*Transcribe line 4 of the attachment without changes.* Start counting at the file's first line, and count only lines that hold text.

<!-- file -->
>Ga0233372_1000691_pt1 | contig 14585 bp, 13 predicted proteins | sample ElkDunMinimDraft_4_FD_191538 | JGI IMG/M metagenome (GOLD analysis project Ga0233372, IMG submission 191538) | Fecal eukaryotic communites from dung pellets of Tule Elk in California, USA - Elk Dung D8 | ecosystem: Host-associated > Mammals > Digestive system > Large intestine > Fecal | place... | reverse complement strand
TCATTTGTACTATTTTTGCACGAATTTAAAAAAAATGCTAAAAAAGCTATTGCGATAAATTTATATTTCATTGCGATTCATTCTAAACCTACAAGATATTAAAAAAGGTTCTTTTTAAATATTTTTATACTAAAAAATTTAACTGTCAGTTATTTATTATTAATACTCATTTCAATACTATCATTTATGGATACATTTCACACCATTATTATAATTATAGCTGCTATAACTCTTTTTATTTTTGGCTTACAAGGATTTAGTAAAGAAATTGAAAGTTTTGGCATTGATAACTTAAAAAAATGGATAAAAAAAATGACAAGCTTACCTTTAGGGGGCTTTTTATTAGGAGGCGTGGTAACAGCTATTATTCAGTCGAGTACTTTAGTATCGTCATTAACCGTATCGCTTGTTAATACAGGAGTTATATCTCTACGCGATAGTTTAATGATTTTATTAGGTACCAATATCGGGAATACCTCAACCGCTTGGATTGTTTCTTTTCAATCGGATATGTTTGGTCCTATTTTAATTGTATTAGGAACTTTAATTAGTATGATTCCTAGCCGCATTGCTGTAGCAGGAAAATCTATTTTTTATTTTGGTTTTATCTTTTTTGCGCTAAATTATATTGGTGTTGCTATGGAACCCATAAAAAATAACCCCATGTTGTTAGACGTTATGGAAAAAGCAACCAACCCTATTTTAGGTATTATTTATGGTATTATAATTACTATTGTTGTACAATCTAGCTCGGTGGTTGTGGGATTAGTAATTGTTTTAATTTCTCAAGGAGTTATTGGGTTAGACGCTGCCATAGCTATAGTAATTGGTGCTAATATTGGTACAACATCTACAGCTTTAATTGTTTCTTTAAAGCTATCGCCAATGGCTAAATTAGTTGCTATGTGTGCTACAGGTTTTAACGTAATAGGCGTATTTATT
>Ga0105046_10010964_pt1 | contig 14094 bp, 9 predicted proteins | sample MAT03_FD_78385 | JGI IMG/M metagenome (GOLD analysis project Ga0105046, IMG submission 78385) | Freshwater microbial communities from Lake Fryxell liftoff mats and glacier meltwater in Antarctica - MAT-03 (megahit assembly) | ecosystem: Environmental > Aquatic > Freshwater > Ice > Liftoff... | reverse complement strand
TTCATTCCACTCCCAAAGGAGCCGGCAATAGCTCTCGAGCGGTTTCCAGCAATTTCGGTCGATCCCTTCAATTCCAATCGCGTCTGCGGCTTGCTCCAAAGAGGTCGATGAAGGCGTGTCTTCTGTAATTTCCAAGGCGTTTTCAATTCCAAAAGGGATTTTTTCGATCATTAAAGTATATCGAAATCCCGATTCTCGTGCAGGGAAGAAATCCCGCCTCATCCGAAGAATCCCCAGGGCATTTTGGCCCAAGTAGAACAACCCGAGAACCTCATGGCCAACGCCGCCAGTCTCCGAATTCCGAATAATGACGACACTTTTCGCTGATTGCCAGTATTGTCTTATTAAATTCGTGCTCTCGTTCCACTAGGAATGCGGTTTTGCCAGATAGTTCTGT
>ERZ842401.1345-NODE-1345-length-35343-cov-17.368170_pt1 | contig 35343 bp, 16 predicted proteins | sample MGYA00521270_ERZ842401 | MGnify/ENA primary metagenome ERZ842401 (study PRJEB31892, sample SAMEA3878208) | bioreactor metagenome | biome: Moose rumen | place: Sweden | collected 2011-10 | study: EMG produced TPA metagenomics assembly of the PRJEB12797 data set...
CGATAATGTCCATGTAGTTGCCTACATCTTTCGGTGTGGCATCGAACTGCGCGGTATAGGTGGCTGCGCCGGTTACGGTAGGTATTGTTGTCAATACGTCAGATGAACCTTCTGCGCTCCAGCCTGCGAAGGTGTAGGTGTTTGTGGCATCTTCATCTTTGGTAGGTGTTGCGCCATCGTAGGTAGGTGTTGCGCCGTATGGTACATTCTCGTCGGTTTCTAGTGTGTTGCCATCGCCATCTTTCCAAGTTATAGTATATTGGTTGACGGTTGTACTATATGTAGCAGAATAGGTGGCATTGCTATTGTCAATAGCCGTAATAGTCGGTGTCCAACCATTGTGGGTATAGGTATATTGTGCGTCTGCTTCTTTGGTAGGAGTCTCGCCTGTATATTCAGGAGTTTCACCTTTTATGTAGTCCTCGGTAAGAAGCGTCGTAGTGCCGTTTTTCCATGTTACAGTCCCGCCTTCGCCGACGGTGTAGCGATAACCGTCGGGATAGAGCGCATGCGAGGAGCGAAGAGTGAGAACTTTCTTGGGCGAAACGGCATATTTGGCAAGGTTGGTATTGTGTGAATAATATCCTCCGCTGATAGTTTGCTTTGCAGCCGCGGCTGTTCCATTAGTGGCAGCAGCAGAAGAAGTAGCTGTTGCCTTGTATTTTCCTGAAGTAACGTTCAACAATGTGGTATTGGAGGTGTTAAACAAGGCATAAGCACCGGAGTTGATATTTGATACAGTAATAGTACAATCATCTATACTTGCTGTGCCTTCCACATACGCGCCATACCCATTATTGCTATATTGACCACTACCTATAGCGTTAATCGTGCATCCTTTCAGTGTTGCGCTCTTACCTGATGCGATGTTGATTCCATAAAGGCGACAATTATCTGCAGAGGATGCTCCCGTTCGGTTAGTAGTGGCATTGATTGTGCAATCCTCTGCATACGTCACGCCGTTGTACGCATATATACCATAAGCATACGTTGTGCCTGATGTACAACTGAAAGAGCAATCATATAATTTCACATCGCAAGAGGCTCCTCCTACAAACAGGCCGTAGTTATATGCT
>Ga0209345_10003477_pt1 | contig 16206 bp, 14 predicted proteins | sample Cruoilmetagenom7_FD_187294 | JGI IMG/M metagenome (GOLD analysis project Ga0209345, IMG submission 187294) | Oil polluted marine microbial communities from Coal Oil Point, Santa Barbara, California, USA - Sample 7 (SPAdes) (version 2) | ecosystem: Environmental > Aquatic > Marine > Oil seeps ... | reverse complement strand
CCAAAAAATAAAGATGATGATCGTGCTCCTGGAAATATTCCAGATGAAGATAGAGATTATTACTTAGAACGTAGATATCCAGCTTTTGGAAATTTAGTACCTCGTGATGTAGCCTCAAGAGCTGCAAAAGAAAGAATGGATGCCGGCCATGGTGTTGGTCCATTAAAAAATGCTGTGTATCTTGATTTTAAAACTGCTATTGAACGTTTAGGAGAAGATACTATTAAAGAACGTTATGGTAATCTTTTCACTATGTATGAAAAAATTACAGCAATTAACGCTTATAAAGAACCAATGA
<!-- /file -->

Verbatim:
TTCATTCCACTCCCAAAGGAGCCGGCAATAGCTCTCGAGCGGTTTCCAGCAATTTCGGTCGATCCCTTCAATTCCAATCGCGTCTGCGGCTTGCTCCAAAGAGGTCGATGAAGGCGTGTCTTCTGTAATTTCCAAGGCGTTTTCAATTCCAAAAGGGATTTTTTCGATCATTAAAGTATATCGAAATCCCGATTCTCGTGCAGGGAAGAAATCCCGCCTCATCCGAAGAATCCCCAGGGCATTTTGGCCCAAGTAGAACAACCCGAGAACCTCATGGCCAACGCCGCCAGTCTCCGAATTCCGAATAATGACGACACTTTTCGCTGATTGCCAGTATTGTCTTATTAAATTCGTGCTCTCGTTCCACTAGGAATGCGGTTTTGCCAGATAGTTCTGT